So how do you cure your shyness? That’s the wrong question. There are so many how-to books, but the crux of the matter isn’t “how to?” but “why to?” That’s the hard part. Once you find the why — really feel it in your gut, dig it up from under piles of internalized expectations, you’re 80% of the way to the how. At least, that’s been my experience.
The “why” takes you 80% of the way there, but the 20% can be a struggle too. The scenes I sketched in this essay are al set at the start of this year. Since then, I’ve had my ups and downs. It’s hard to undo decades worth of habit, and some days – just this weekend, in fact! – I find myself wrapped in fear again. But it’s enough to know how much I’m capable of, to remember the days when my head bobbed above the waters of ego-building, to start making my way back to that beautiful place. When I notice myself thinking “what are they thinking about me?”, I don’t try to eradicate the self-consciousness. I simply take it as a cue: time to turn on the kindness. Time to twist the screw.
I recently found a document with notes I took from Aziz Gazipura’s book The Solution to Social Anxiety. I jotted down:
Before social interactions, check in about purposes, asking e.g. “How can I help this person feel at ease? What does this person really need right now? How can I give and receive even more love now?”
Something about that idea spoke to me already then, but it took another 18 months for that advice to make any real difference to my behavior. 18 months, 3 weeks of excruciating abyss-avoidance, and one terrifying conversation.
Finding your “why” is a life’s journey. I hope this essay helps you on your way.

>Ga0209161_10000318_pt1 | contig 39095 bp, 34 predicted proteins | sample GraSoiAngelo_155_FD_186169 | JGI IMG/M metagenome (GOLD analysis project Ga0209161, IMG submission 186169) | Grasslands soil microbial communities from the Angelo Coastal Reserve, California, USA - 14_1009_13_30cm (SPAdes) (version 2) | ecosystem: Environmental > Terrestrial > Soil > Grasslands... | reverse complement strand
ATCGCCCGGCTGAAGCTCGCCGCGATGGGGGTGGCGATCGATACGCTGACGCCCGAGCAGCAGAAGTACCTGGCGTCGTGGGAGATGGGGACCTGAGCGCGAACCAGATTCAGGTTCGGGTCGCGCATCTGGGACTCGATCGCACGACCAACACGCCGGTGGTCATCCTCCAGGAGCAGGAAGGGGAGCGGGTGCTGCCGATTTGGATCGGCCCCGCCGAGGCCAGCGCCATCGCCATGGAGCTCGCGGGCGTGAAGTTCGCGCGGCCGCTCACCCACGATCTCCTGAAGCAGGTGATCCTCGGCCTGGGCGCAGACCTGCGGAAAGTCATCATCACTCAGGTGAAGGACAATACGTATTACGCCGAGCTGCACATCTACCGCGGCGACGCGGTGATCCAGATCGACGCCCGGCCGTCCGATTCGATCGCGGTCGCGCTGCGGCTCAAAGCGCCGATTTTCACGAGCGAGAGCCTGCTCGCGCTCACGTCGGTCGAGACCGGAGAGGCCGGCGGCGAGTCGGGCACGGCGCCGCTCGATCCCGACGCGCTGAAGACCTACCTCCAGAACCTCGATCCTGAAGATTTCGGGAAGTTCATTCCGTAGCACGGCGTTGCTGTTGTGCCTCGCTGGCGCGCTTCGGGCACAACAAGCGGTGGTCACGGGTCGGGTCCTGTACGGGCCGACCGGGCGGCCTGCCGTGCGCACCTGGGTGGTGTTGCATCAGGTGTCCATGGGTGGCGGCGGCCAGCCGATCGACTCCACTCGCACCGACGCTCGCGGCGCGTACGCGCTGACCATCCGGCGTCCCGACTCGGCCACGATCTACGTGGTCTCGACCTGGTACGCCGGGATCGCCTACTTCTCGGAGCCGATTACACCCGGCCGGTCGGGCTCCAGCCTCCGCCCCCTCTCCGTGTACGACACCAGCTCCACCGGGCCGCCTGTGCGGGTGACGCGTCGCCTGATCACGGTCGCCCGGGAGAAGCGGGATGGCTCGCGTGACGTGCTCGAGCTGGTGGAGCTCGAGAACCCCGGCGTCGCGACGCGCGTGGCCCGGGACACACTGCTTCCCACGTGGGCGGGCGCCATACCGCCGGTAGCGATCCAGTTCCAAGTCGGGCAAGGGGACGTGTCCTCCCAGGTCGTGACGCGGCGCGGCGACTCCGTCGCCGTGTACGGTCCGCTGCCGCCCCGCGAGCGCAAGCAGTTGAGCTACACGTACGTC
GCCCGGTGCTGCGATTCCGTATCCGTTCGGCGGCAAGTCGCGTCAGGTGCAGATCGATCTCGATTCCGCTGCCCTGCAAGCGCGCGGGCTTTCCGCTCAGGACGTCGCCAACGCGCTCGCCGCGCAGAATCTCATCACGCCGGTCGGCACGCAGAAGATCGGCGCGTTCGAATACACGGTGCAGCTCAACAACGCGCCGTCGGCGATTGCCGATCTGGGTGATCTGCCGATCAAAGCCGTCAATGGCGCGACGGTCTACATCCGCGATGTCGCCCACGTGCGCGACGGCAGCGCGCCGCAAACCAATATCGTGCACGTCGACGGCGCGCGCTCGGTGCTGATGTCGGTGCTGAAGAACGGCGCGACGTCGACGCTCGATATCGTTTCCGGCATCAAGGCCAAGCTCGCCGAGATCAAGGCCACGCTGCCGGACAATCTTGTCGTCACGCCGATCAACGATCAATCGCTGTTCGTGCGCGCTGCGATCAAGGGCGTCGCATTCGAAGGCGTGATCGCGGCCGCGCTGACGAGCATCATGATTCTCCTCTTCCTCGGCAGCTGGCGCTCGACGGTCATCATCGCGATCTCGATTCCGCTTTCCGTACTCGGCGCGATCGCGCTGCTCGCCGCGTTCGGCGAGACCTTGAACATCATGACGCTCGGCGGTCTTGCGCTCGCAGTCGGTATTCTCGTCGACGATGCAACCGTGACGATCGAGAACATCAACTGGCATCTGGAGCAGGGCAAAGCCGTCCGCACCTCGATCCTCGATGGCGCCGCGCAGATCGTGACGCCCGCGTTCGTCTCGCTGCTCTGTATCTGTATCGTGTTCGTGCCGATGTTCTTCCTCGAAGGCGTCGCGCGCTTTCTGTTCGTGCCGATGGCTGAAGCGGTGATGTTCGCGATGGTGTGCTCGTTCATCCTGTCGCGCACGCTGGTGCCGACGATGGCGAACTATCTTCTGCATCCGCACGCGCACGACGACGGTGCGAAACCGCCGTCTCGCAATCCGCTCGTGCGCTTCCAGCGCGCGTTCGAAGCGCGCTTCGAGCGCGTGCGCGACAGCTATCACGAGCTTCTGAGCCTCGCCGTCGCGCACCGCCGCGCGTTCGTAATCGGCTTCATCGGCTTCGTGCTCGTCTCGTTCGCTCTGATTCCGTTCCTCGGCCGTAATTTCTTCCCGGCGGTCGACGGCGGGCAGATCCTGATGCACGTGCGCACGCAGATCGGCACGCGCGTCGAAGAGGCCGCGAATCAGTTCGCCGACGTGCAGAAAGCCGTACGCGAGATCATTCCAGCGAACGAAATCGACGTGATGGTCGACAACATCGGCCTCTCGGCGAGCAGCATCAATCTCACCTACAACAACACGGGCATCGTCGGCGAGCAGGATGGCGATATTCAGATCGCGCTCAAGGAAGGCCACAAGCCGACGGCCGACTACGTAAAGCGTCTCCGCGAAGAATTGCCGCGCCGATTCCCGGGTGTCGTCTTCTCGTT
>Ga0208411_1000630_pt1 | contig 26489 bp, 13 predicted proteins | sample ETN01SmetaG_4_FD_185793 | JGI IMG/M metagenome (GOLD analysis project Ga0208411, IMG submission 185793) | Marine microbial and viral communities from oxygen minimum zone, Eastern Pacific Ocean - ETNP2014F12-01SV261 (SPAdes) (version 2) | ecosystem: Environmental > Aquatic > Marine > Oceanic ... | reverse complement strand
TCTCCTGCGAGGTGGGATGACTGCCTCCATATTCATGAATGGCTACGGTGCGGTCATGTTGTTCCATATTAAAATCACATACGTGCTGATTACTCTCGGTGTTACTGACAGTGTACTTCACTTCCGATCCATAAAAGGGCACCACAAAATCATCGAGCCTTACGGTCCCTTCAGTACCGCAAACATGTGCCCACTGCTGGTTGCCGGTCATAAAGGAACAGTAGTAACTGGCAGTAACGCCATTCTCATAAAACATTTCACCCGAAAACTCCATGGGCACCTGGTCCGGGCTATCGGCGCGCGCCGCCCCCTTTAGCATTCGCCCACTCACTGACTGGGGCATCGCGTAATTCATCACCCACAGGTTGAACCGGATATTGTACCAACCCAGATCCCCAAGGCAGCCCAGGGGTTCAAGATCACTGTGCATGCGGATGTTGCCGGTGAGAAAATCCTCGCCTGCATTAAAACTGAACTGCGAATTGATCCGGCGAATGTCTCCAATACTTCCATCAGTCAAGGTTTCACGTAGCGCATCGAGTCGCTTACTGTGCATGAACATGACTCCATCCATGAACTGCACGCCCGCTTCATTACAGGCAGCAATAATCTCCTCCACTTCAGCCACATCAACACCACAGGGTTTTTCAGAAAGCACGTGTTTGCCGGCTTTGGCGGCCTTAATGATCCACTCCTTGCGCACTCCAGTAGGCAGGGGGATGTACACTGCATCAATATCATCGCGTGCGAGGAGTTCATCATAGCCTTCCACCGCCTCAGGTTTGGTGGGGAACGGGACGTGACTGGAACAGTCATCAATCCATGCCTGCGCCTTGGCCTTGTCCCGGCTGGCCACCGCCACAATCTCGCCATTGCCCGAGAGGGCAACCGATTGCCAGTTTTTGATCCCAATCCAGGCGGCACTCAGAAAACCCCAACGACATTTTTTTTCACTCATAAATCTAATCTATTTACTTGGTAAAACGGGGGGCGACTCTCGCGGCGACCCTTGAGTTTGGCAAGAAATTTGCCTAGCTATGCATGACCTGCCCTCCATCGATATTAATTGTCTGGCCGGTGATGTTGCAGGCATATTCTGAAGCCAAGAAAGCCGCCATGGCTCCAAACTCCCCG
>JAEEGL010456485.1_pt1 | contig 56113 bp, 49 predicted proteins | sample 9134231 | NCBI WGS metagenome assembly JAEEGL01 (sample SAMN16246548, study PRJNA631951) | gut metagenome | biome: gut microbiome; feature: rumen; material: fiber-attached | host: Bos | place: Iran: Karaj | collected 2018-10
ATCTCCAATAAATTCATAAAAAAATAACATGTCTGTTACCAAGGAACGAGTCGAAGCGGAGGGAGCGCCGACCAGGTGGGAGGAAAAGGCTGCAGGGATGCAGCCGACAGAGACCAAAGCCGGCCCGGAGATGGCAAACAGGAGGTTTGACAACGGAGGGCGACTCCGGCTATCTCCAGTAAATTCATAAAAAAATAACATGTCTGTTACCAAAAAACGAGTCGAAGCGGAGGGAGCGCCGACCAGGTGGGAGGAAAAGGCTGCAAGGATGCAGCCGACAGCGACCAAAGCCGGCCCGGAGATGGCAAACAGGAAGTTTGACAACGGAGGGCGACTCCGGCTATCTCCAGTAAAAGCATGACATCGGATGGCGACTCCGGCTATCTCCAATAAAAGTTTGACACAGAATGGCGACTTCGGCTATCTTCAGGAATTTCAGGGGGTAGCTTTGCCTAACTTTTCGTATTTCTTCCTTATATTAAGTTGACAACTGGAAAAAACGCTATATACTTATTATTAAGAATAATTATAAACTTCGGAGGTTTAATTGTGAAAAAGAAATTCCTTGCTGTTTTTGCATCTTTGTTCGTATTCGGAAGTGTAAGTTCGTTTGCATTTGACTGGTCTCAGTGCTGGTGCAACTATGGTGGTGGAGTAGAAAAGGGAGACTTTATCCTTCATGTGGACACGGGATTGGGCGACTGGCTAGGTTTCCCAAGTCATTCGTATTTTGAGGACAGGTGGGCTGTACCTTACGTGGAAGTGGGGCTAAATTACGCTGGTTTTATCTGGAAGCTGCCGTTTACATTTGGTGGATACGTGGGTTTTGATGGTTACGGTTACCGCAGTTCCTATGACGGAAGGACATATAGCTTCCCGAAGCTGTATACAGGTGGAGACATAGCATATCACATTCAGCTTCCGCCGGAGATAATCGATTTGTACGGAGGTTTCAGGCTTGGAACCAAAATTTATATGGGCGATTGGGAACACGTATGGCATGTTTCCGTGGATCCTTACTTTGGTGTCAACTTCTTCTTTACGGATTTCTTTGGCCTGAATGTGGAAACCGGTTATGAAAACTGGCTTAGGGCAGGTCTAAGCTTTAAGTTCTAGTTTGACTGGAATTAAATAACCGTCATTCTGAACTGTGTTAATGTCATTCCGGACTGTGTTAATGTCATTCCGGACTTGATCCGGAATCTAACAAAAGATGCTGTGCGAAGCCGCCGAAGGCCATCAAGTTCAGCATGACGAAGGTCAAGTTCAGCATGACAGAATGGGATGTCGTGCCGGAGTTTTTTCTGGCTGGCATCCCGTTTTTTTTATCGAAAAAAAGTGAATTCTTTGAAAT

I really mean that. Writing, it turns out, isn’t as selfish as I once feared.
Myung-suk² and I are in the same painting class. Within two sentences of our first conversation, she tells me about her parents’ disappointment at her marriage (he wasn’t a Korean), her near-death during childbirth (due to malpractice), the difficult feelings that feed her art.
How did I get her to say these things? Merely by having the intention to learn others’ stories. As soon as I knew what I wanted, I only needed to reach out my hand.
The next week, Myung-suk tells me that she’s found the perfect career for me.
“With your personality, you should be a therapist. It’s so rare for a young person to be this interested in other people’s stories!”
“I’m not sure I believe in personality,” I chuckle.
But you, my reader, who beneath a layer of fear possesses a soft but unshakable confidence: I believe in you.
Thanks to Ben – for holding drafts of this post to the same high standards as he holds me.
 I’ve grown a lot through the practice of circling. (I’m a member of this online circling community for wannabe circling facilitators, and I can wholeheartedly recommend it.) A friend also recommends Skip the Small Talk events, though I haven’t been to any yet.  Not her actual name.
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The first thing I see on the Senegalese island of Fadiouth are the wading pigs. The first thing I remember seeing. Only the camera has recorded the woman who wades beside the swine.
“God willing, you’ll return here for your wedding,” our guide, Jean-Paul, tells Ben and me as we cross the bridge leading to the island. Ben’s dad looks on without comment.
In my memory, Jean-Paul is wearing a Senegalese outfit quilted from thin, multicolored stripes of patterned fabric. In reality, he sports a polo shirt above his quilted pants, and a woolly red hat and headphones above that. The large cross around his neck proclaims that he’s as Catholic as his namesake pope; he appears keen to share a religion with us. He already shares it with 90% of the inhabitants of Fadiouth – an island of Christianity in a predominantly Muslim nation.